there. And it also kind of keeps you up for it all day. If
youíre on a soundstage thatís kind of warm and you get a
little lethargic, that can affect you. You didnít have to
worry about that up there.
It was really just bone chillingly cold. And I have to say
about that, I would work a couple of weeks or 10 days and
then get to go home for five or six days and then come back.
And, Iím going to L.A., right. And you go back down there
and itís 75 degrees or whatever and mild. And it just so
happened that every time I was off Calgary got good weather
and it warmed up.
It was almost like the weather was ďMalvoĒ to me. It would
just mess with me. Every time I was off theyíd say, hey,
guess what, itís going to be plus six tomorrow, which for
them, plus six is like Hawaii. And for some reason every
time I was working it would just get miserable. So, I think
the Great Spirit was messing with me a little bit on it.
Moderator: Thank you. Our final question comes from the line
if Ernie Estrella with BuzzFocus.com.
Ernie: One quick follow-up. You being able to play this
character you can probably do things that youíre not able to
do in regular society. Was there any one particular scene or
act that you did that you got to kind of tick off your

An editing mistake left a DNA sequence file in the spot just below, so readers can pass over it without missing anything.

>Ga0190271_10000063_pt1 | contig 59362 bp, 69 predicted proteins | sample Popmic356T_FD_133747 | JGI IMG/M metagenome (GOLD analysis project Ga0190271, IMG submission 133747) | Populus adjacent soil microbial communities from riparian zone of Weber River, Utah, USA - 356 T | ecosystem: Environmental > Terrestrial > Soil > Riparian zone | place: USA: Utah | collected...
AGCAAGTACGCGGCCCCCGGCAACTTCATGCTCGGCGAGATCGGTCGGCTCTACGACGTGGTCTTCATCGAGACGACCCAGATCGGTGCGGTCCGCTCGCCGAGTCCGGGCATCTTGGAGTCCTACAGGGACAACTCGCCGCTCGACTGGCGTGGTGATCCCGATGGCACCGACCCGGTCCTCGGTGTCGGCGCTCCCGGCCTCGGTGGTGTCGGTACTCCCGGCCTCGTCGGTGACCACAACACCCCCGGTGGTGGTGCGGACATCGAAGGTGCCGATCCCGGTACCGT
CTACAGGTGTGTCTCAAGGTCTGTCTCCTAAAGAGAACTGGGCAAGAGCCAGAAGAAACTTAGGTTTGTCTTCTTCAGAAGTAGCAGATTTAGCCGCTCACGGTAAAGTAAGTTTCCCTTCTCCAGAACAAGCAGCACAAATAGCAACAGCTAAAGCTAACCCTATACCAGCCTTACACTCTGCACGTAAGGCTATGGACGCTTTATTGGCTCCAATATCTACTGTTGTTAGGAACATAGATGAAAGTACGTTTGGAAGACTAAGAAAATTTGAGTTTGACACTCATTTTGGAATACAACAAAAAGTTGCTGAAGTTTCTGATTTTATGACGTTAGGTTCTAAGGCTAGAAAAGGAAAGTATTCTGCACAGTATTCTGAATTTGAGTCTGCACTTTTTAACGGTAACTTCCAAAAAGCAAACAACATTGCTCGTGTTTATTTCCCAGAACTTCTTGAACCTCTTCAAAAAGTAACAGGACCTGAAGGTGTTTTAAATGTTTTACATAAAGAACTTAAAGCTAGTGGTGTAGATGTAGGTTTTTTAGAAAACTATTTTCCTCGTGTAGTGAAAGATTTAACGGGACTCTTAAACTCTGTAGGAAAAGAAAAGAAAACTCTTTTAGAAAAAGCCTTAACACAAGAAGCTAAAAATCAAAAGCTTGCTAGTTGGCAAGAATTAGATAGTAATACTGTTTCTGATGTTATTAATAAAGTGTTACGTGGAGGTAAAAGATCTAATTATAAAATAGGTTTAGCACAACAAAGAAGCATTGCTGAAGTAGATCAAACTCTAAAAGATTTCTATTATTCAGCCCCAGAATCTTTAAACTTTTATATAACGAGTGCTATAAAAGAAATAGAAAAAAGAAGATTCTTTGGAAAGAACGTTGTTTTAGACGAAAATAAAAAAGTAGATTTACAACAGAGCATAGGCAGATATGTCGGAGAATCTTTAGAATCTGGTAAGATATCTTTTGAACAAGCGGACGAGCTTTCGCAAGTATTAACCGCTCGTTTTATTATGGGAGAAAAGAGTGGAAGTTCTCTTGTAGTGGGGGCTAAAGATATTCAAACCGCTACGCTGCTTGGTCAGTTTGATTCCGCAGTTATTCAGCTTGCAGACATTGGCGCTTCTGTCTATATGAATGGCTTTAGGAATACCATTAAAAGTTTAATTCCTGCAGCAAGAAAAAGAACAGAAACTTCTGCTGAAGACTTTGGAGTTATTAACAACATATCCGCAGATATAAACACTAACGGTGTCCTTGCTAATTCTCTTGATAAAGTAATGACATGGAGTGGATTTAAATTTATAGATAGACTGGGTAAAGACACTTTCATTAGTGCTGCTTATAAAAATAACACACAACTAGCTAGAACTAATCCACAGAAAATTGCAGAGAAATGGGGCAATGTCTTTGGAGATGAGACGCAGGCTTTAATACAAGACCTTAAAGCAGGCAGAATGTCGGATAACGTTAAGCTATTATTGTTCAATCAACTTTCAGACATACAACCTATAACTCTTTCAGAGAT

bucket list of some naughty thing that you got to do?
Billy Bob: Well, certainly not the killing parts, but just
when I would mess with people about stuff. Like every now
and then you go someplace, you know, to the cleaners or
wherever it is and the people will be so incompetent or just
donít understand what youíre up to. Itís like, I told you,
you donít starch t-shirts. How could you have a dry cleaner
or Laundromat and you donít know that you donít starch
ďMalvoĒ does that kind of stuff. He really calls people on
their B.S. And so, I have to say I did enjoy any time I got
to mess with somebody.
Billy Bob: Great, thanks.
Kristy: All right. Well, thank you so much to everybody for
joining us today and, especially, Billy Bob. We really
appreciate your time. As a reminder Fargo premieres on
Tuesday, April 15th at 10:00 p.m. eastern and pacific only
on FX. A complete transcript of the call will be e-mailed to
you within approximately 72 hours and you may now
disconnect. Thank you.
Moderator: Thank you. That does conclude our conference for
today. Thank you for your participation and for using AT&T
Executive Teleconference. You may now disconnect.